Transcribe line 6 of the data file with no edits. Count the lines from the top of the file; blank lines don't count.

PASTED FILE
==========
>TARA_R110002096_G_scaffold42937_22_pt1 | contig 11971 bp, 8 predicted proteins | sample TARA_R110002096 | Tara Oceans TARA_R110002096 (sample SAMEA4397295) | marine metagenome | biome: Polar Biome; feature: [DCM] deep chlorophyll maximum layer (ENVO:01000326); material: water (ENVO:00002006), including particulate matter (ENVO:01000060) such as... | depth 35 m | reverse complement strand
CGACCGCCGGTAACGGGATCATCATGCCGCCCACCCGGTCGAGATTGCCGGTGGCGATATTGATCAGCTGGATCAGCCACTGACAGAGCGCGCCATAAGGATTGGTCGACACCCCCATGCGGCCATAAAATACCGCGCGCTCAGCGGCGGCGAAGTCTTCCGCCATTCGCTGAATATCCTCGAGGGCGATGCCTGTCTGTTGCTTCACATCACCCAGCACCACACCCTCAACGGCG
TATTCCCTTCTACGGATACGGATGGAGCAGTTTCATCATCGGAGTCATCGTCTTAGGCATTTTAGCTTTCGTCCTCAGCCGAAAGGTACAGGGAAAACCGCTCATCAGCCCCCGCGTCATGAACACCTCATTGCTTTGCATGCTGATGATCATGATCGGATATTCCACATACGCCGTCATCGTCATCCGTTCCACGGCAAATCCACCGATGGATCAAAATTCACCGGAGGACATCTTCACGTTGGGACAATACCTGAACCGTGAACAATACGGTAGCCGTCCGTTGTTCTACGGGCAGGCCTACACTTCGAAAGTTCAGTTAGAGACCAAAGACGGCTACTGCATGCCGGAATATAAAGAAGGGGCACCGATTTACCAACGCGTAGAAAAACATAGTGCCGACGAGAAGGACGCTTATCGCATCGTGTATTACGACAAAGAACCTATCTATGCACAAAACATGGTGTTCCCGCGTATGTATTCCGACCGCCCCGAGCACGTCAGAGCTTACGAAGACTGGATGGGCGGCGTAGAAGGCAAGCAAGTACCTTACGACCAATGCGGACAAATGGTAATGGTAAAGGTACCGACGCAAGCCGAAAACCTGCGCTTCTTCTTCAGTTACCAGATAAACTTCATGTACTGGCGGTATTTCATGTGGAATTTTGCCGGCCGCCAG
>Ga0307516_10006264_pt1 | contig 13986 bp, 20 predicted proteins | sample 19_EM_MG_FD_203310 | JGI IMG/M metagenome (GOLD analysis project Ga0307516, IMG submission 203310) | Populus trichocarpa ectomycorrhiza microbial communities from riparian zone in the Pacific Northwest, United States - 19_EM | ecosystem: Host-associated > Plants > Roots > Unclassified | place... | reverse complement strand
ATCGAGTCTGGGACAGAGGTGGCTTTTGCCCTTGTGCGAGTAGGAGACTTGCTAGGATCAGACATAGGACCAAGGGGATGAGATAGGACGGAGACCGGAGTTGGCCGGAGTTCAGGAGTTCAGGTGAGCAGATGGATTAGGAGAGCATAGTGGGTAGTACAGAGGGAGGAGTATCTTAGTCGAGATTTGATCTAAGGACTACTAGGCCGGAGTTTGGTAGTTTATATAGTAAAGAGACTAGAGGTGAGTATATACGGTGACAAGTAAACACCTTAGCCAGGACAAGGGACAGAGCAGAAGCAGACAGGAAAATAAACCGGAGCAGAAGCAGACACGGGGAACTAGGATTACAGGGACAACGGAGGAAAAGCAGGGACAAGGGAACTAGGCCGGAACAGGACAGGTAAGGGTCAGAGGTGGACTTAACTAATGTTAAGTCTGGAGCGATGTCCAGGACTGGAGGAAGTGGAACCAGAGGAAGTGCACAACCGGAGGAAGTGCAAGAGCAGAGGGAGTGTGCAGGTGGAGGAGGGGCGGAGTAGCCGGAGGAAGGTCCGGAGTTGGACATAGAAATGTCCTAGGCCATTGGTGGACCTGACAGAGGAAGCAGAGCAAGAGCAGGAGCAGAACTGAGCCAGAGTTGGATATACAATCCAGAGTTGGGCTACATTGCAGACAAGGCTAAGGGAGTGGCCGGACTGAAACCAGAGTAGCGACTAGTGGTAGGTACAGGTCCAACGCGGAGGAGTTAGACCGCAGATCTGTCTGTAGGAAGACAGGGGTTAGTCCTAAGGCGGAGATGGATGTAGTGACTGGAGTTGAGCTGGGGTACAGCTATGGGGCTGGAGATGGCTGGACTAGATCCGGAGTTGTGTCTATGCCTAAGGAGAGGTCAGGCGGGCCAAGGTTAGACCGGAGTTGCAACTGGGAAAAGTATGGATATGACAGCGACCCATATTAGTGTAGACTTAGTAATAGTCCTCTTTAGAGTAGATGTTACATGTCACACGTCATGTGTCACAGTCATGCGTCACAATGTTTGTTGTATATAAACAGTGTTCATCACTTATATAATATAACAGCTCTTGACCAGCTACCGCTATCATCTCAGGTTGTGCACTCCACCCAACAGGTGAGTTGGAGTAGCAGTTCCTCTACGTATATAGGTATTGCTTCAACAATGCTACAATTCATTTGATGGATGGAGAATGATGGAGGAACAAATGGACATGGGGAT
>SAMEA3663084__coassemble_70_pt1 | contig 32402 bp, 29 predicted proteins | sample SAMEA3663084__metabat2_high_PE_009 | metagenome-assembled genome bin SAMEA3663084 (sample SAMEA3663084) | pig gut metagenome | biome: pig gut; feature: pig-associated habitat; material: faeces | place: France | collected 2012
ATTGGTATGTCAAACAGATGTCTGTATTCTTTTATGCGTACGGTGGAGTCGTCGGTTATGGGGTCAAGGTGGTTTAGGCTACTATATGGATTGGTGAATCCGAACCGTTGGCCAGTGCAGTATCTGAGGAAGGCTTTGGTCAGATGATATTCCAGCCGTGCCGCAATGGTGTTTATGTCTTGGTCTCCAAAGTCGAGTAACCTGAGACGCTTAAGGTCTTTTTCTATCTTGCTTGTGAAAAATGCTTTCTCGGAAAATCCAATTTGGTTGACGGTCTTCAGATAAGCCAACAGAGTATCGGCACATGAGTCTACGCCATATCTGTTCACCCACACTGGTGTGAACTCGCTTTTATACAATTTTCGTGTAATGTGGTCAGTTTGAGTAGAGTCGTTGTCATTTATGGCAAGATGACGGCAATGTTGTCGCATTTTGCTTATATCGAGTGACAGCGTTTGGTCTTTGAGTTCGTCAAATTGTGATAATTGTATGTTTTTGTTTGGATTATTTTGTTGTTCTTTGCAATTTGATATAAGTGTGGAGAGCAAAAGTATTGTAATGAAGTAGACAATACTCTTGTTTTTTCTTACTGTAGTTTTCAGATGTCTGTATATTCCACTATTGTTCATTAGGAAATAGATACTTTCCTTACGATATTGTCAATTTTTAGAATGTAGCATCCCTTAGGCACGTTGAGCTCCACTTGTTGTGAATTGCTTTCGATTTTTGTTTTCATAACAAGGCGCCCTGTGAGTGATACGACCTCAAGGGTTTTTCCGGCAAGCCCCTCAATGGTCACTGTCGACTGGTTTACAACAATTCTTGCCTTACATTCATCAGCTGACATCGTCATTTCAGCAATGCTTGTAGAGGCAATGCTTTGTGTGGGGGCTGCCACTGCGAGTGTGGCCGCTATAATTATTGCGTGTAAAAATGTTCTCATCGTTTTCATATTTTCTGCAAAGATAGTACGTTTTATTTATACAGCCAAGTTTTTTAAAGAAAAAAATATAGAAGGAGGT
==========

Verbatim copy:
>SAMEA3663084__coassemble_70_pt1 | contig 32402 bp, 29 predicted proteins | sample SAMEA3663084__metabat2_high_PE_009 | metagenome-assembled genome bin SAMEA3663084 (sample SAMEA3663084) | pig gut metagenome | biome: pig gut; feature: pig-associated habitat; material: faeces | place: France | collected 2012